Here's the project: https://github.com/brndnmtthws/cracking-the-coding-interview...
Students learn to game the system to get a high paying job. Students who care about what they are working on will painstakingly try to perfect their projects. They don't have time to game the system and therefore have a hard time getting a coveted job.
Companies want to hire "the best" so they usually hire someone who can ace the company's interview. People who can ace the company's interview are usually those who studied for it.
I recently took over a codebase from an ex-employee who went to Google. People were happy for him but I am so indignant. His code caused me hell. One production bug after another led me to eventually throw out all of his code. His code was written by somebody who did not care and his tests were useless. I'm pretty sure during his time at our company he was focused on leetcoding so he could get somewhere better. I wanted to reach out to him on LinkedIn to give him a piece of my mind hoping it may make him a more responsible engineer but I decided against it. I focused on fixing the features for the users because it was the right thing to do.
I want to work with people who care about the product they are working on. People who care about building great products are not solving coding interview problems.
Coding challenges are one thing, but you better have precise specs and actually give the candidates enough info to work on a tractable solution.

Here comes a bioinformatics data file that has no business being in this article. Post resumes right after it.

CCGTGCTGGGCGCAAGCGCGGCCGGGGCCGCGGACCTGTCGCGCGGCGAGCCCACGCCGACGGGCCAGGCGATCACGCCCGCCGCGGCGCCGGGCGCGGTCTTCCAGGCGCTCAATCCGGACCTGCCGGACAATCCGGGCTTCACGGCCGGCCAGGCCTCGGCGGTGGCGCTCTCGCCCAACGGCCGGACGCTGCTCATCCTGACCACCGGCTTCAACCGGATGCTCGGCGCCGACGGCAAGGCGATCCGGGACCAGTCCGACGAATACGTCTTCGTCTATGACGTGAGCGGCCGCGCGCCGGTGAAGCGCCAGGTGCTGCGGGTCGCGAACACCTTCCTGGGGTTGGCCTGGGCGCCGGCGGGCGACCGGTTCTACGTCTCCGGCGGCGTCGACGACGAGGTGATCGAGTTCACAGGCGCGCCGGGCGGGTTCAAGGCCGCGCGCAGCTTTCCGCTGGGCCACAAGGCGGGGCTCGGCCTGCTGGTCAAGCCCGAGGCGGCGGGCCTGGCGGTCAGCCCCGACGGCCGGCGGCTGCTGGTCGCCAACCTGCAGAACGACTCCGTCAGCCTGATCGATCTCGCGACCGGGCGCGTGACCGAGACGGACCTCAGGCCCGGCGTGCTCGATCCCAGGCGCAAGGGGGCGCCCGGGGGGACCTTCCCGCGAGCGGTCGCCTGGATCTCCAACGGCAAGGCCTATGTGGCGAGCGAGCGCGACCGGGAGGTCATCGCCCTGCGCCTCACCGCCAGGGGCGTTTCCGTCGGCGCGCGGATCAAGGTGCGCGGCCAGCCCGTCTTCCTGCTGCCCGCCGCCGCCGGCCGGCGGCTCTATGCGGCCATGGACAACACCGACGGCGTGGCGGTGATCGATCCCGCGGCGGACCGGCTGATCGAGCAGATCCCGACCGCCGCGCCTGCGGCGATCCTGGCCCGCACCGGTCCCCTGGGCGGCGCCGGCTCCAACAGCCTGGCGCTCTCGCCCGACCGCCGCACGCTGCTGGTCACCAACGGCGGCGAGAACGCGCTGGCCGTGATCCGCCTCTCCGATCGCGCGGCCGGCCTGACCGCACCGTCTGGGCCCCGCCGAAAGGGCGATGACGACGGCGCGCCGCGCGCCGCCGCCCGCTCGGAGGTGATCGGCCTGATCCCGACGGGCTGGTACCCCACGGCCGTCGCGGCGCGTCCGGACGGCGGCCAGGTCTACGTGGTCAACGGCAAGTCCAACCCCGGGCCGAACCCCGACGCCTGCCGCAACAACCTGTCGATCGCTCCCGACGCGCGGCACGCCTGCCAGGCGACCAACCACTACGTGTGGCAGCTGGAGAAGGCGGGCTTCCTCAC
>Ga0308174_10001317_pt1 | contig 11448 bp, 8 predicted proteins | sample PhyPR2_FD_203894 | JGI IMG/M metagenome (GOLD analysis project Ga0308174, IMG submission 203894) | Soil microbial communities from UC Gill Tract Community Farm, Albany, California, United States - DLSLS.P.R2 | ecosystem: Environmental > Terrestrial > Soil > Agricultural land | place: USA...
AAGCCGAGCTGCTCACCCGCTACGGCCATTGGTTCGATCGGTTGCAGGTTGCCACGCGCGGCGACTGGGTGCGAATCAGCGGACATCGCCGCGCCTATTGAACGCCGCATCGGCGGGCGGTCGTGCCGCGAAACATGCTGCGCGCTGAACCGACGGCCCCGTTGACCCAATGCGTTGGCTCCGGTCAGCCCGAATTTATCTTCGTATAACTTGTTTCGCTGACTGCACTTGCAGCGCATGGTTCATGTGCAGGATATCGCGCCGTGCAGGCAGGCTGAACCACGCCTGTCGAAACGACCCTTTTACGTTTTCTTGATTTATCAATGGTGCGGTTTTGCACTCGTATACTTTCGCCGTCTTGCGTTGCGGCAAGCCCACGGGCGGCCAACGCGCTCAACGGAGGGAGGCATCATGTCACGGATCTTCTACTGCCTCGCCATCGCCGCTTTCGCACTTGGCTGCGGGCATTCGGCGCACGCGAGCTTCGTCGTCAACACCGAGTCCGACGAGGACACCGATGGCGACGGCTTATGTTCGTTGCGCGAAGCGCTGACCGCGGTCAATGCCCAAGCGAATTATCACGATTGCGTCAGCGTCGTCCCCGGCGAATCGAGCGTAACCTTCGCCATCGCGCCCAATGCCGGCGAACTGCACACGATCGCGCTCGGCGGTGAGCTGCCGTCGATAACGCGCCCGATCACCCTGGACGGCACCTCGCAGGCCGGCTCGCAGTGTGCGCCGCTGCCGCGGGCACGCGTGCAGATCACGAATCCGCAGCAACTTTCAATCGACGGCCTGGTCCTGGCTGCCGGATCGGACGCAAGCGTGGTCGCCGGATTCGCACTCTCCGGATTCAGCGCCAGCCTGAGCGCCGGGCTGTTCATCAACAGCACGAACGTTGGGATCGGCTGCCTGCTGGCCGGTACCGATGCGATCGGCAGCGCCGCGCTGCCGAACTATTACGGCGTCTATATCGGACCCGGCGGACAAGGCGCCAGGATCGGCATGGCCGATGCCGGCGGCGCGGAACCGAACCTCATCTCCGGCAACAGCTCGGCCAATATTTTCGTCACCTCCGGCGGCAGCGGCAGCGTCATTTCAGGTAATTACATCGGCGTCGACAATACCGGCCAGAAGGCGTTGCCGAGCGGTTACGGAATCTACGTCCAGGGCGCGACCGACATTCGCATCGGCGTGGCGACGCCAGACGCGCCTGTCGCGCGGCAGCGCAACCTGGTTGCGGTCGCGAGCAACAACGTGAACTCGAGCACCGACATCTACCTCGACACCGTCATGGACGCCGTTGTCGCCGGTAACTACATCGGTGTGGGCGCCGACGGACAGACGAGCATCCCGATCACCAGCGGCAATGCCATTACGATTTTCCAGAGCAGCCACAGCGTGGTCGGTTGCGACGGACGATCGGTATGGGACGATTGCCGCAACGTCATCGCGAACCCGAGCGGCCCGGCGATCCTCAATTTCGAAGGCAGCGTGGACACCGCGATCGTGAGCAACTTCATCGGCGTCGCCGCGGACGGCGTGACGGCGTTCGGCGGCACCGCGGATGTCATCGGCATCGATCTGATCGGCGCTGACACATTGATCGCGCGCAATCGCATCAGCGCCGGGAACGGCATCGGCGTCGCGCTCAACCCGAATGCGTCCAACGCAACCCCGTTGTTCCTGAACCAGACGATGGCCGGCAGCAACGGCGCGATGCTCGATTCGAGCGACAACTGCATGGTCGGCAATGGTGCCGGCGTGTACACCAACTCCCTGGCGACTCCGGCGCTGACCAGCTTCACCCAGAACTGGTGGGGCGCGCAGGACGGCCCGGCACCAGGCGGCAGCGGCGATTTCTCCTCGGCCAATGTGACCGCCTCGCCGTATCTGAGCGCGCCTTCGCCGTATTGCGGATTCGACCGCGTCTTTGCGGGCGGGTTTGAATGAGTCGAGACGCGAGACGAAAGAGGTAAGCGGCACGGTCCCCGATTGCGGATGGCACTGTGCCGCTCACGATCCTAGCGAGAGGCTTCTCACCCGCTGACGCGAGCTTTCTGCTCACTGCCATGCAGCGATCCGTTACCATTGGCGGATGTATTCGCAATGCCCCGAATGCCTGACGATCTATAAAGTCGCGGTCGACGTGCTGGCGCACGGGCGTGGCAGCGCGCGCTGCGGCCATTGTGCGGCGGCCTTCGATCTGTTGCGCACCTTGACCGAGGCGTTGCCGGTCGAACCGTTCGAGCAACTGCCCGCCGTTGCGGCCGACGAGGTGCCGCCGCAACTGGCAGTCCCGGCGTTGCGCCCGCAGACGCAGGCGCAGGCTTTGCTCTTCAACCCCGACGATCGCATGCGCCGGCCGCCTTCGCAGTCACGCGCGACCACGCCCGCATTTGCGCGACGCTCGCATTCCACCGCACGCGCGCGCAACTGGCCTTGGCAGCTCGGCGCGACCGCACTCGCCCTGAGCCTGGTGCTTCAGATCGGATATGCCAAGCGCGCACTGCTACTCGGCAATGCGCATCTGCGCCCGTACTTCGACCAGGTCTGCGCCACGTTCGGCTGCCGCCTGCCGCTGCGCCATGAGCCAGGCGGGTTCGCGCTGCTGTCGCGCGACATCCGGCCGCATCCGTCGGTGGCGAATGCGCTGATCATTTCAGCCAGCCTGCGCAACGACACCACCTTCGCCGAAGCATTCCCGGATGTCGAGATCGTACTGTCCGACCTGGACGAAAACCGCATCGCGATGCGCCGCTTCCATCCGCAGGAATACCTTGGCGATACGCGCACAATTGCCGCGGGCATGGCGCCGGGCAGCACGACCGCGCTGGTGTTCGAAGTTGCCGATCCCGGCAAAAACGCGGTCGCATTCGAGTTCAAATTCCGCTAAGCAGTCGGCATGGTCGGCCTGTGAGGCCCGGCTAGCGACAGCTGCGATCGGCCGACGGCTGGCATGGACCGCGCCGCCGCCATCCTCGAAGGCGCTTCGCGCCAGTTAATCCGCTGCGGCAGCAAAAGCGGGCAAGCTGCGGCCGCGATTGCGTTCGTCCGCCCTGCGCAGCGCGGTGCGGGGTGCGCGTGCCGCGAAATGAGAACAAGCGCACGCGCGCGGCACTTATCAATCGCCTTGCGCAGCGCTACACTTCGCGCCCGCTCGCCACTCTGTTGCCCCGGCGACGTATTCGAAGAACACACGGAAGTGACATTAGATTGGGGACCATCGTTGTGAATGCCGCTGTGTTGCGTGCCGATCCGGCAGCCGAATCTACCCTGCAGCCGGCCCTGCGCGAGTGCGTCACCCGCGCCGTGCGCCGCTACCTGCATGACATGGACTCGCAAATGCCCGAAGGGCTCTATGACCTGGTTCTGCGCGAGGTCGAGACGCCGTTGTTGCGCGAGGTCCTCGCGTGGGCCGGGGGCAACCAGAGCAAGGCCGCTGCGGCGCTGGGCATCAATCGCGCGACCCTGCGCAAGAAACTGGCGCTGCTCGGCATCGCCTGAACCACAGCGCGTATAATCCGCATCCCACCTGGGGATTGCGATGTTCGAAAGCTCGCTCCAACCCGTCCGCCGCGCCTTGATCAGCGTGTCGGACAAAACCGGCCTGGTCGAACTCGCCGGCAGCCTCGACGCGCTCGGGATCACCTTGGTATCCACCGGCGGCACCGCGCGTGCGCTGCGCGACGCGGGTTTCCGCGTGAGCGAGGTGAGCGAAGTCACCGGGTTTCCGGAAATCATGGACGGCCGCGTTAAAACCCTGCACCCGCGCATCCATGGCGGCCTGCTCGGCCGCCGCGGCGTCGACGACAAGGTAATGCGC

I think if companies are better at firing/managing mediocre employees, we wouldn't have so much bad apples trying to make their way in.
Part of the problem is the scarcity of engineers. There is an entire swath of great people, by that I mean decent folks who would be great at what-we-do, entirely avoiding the field because of per-conceived notions or some stigma or the other. If there a better and bigger pool of candidates, the bad ones will naturally leave the field.
I keep a "practice" repo on Github, where I put my solutions. Often, for an extra challenge, I'll prove the solutions correct or try to write clear explanations of how to solve the problems from scratch. (Proving something helps me to see the hidden structure upon which my intuition rests. Explaining something helps me to lock it in my head.)
Over the years, I have learned a lot from this practice and have built up a repo that serves to keep my memory fresh. Here are some fun examples:
So, in at least one respect, I like the obsession with interview problems :)
Do you do "competitive programming"? You might like it. There's contests of various flavors out there to get a bunch of problems from.